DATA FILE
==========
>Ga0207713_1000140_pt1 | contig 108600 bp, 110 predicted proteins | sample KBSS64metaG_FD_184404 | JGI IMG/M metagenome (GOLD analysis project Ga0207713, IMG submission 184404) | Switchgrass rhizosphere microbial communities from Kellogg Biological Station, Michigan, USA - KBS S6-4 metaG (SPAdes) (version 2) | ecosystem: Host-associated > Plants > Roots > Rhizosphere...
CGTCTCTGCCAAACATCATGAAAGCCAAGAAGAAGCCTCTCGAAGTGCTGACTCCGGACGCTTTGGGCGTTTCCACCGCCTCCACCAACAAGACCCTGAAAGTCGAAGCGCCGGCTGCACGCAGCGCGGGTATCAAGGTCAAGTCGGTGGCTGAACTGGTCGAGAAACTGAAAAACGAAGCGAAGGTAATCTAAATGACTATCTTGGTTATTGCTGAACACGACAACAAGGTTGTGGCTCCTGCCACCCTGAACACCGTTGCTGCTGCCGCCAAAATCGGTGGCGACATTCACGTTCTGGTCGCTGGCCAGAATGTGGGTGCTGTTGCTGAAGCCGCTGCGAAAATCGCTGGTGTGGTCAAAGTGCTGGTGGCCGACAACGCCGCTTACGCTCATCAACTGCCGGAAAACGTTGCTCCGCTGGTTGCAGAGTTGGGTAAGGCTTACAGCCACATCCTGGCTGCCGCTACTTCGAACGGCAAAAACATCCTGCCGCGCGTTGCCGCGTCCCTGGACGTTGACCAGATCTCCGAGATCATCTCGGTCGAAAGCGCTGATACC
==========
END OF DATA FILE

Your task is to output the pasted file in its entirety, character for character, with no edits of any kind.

>Ga0207713_1000140_pt1 | contig 108600 bp, 110 predicted proteins | sample KBSS64metaG_FD_184404 | JGI IMG/M metagenome (GOLD analysis project Ga0207713, IMG submission 184404) | Switchgrass rhizosphere microbial communities from Kellogg Biological Station, Michigan, USA - KBS S6-4 metaG (SPAdes) (version 2) | ecosystem: Host-associated > Plants > Roots > Rhizosphere...
CGTCTCTGCCAAACATCATGAAAGCCAAGAAGAAGCCTCTCGAAGTGCTGACTCCGGACGCTTTGGGCGTTTCCACCGCCTCCACCAACAAGACCCTGAAAGTCGAAGCGCCGGCTGCACGCAGCGCGGGTATCAAGGTCAAGTCGGTGGCTGAACTGGTCGAGAAACTGAAAAACGAAGCGAAGGTAATCTAAATGACTATCTTGGTTATTGCTGAACACGACAACAAGGTTGTGGCTCCTGCCACCCTGAACACCGTTGCTGCTGCCGCCAAAATCGGTGGCGACATTCACGTTCTGGTCGCTGGCCAGAATGTGGGTGCTGTTGCTGAAGCCGCTGCGAAAATCGCTGGTGTGGTCAAAGTGCTGGTGGCCGACAACGCCGCTTACGCTCATCAACTGCCGGAAAACGTTGCTCCGCTGGTTGCAGAGTTGGGTAAGGCTTACAGCCACATCCTGGCTGCCGCTACTTCGAACGGCAAAAACATCCTGCCGCGCGTTGCCGCGTCCCTGGACGTTGACCAGATCTCCGAGATCATCTCGGTCGAAAGCGCTGATACC